Pleas of innocence, obfuscation, denials, and vicious vilification of critics have kept the Israelis safe from coherent criticism in the West for decades. Their plan, to replace and marginalize the local population, has also been going for decades. Guilt-tripping the West has been one of Israel’s primary foreign policy tools. Israelis may try to shout down critics who say this, but they do not themselves deny it.

Eretz Israel

The notion of a fresh-minted modern-day homeland for the Jews, was concocted out of thin air by no less a personage than Napoleon Bonaparte. Yet in the end, it was realized by Zionists through a mixture of deft manipulation of anti-Semitic tropes, personal relationships with key players, ruthless cunning, pitiless execution of a long-term plan, wartime expediency, and, finally, the liberal application of violence.

Arriving in Accra in 1799, Napoleon offered Palestine to the many Jews resident in the Ottoman Empire at that time, if they rose up in revolt against their Istanbul overlords. His attempts to reanimate the Roman imperial project around the Mediterranean littoral were kyboshed by the British Navy, and nothing came of it. Yet, the concept of a Jewish homeland took root. In 1882, the first Jewish settlement was established in Palestine. The avowedly Zionist encampment of Rishon Le Zion, bankrolled to the tune of 14m French francs by Baron Edmond de Rothschild, pioneered the principle that holds to this day: simply move in any way you can, throw out the locals, settle, and create a fait accomplis. Rishon is now Israel’s fourth biggest conurbation.

The deadly letter

So the Balfour Declaration, more properly called ‘Letter’ (It was addressed to Britain’s most illustrious Jewish citizen, Baron Lionel Walter Rothschild), was not ex-nihilo. Balfour had been recruited to the cause by the clever Zionism advocate Chaim Weizmann. Yet by the time he penned his letter, Zionism had been a ‘cause’ for many years, and Weizmann was pushing at an open door. Indeed, historian Avi Shlaim contends that Balfour was a walk-on player in the game. He says that David Lloyd George, the British prime minister of the day, was a sucker for the myth that the Jewish diaspora had the power to affect world history. This may not have been mere ignorance or prejudice; the help of the Rothschilds in the Napoleonic War, which may well have been crucial, was certainly not forgotten by the British establishment.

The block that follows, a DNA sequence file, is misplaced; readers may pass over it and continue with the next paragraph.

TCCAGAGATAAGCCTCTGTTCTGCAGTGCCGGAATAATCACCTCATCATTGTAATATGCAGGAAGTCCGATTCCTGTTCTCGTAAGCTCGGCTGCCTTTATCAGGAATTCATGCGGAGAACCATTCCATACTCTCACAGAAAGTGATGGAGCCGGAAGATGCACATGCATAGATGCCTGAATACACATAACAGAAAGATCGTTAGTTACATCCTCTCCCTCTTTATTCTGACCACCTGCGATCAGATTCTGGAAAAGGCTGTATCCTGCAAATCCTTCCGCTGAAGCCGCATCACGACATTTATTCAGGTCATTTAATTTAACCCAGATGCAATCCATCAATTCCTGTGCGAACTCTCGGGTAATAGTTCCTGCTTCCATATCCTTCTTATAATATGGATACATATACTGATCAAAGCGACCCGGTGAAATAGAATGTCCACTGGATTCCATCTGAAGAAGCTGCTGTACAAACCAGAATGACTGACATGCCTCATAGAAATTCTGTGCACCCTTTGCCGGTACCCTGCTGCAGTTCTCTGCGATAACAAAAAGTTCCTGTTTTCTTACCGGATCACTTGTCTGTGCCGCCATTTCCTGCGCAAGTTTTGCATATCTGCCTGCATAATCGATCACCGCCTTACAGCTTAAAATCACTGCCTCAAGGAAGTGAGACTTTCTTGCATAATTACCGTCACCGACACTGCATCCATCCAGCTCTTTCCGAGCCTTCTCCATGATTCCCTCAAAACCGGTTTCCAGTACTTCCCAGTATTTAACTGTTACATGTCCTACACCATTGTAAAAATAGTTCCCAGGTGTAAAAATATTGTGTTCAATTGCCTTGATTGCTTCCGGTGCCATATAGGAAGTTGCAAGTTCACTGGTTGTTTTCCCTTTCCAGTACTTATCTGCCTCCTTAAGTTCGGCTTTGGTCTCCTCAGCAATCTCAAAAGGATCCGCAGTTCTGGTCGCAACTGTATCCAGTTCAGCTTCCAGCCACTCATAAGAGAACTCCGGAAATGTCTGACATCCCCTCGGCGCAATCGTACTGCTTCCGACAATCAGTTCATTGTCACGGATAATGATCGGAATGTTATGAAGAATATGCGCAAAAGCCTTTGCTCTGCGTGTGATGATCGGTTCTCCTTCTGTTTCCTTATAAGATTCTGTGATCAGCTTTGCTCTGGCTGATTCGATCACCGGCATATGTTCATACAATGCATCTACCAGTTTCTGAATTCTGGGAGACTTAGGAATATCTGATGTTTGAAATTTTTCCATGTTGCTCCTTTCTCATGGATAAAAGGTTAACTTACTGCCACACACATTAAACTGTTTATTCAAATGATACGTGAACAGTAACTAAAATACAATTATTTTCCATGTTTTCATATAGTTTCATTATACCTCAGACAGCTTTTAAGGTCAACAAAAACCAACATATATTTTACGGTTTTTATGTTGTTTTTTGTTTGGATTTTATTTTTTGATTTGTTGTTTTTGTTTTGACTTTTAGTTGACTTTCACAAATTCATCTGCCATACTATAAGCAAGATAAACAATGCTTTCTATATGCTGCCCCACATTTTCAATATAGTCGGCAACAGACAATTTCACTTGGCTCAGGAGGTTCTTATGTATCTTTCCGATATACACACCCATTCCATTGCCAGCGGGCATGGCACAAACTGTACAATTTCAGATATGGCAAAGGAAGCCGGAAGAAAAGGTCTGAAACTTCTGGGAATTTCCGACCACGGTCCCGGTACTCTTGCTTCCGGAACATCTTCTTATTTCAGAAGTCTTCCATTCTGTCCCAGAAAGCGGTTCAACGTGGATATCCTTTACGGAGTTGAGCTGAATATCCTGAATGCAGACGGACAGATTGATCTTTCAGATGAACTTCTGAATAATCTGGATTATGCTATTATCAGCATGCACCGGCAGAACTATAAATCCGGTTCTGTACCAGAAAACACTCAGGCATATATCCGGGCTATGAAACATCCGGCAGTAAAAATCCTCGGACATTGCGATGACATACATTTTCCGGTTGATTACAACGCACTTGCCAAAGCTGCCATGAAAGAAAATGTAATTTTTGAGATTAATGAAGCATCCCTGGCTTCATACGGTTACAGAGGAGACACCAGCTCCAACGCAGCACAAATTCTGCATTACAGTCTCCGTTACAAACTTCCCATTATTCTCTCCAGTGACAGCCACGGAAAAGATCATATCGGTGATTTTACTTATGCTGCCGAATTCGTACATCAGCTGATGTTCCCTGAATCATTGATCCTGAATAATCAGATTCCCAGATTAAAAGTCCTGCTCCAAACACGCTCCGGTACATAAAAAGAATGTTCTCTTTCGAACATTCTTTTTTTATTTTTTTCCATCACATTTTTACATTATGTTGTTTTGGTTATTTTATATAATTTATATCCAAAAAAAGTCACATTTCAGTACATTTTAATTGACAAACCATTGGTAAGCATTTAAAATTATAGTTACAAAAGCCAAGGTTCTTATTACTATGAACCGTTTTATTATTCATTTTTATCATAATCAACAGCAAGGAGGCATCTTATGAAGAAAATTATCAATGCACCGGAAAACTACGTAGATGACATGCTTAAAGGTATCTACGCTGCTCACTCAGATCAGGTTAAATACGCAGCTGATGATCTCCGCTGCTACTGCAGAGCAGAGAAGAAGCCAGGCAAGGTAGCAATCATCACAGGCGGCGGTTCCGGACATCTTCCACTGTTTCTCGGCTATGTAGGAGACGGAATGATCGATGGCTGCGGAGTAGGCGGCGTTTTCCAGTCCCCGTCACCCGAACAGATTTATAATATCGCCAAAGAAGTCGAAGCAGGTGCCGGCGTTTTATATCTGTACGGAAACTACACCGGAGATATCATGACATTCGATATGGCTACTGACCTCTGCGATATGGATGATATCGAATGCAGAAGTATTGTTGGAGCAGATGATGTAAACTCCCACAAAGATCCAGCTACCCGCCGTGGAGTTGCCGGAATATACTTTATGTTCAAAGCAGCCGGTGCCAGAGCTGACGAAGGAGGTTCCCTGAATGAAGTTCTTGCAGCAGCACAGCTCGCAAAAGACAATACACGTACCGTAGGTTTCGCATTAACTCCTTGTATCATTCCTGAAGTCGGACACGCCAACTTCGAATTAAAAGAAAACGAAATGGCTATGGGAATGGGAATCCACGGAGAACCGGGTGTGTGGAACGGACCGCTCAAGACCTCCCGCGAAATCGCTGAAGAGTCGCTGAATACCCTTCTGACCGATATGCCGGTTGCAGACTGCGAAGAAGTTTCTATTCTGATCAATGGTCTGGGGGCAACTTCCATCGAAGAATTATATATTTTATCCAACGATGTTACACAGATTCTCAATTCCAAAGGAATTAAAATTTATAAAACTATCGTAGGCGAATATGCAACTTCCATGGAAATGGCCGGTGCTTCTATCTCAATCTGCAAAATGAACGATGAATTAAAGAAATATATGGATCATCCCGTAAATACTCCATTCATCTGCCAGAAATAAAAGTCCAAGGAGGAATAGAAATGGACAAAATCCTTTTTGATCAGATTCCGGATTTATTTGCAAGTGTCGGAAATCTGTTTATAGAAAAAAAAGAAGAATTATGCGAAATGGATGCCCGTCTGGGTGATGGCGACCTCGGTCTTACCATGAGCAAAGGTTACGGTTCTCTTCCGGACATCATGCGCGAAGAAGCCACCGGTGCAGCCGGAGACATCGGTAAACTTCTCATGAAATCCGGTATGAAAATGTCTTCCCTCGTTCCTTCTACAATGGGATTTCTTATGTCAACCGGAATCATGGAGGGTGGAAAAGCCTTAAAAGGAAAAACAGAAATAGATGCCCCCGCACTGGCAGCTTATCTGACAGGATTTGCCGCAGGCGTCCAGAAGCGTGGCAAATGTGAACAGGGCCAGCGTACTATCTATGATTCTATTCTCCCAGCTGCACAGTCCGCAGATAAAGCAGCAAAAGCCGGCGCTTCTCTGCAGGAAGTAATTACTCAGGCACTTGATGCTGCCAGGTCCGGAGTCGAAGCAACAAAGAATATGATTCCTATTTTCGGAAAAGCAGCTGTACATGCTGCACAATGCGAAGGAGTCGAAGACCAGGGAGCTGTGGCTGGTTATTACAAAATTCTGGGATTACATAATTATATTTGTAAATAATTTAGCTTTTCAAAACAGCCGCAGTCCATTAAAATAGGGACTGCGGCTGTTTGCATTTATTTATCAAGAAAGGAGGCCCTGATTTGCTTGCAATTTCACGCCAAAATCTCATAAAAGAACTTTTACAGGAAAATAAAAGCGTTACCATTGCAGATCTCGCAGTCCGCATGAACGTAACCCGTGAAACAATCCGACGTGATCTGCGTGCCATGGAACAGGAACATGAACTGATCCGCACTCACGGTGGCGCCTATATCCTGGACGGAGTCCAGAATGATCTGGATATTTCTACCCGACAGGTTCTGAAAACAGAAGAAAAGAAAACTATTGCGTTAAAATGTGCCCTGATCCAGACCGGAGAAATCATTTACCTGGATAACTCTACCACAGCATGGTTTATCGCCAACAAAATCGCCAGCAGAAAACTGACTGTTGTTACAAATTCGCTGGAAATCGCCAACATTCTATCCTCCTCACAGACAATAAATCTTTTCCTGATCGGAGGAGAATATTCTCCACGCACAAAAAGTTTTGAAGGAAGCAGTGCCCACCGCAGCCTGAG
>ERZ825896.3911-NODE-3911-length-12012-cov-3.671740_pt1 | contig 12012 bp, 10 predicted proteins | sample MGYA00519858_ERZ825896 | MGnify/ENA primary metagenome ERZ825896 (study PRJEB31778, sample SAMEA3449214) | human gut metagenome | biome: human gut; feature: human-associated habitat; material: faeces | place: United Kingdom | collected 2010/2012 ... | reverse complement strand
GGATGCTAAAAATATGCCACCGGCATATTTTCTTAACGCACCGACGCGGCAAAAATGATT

The letter, dated November 2, 1917, was more than a clever Foreign Office ruse to secure Jewish support in the war effort after the disaster of Gallipoli had scotched a key plank of British grand strategy. It represented in large part the success of Weizmann’s pro-Zionist hearts-and-minds campaign, waged in the salons of the British establishment. Yet a Jewish state in Palestine also made more likely a key British foreign policy goal: the potential for control over the Mediterranean entrance to the Suez Canal. And with a superlative flourish, it poked the French in their second-rate imperial eye.

It was a classic of understated ambiguity, which declared solemnly that ‘nothing shall be done which may prejudice the civil and religious rights of existing non-Jewish communities in Palestine.’ Sounds great, but neither national nor political rights are mentioned, and the ‘communities’ are nameless. Noting this makes the letter sound oddly specific.

What of Winston?

Winston Churchill, then First Lord of the Admiralty, was an enthusiast for the scheme, which would secure the Royal Navy’s access to his beloved India. Churchill, whose well-documented white supremacist views considered the Jews well above the despised Arabs in his racial hierarchy, would have had no compunction in dispossessing the ‘natives’ (see his own words above).

The Jewish lobby’s realpolitik was and remains ruthlessly efficient: butter the big boy on the block for all you’re worth, and don’t come away without a win. No methods are off the table. Once it was clear that the United States would adopt Britain’s imperial status, Jewish politicians straightway arrived in Washington, with Golda Meir claiming in New York in 1948 that poor Eretz Israel, newly minted and like a baby, was ‘outgunned and outnumbered’ by its Arab neighbours. Her comments were untrue; playing the victim card was already part of Israel’s foreign policy patter.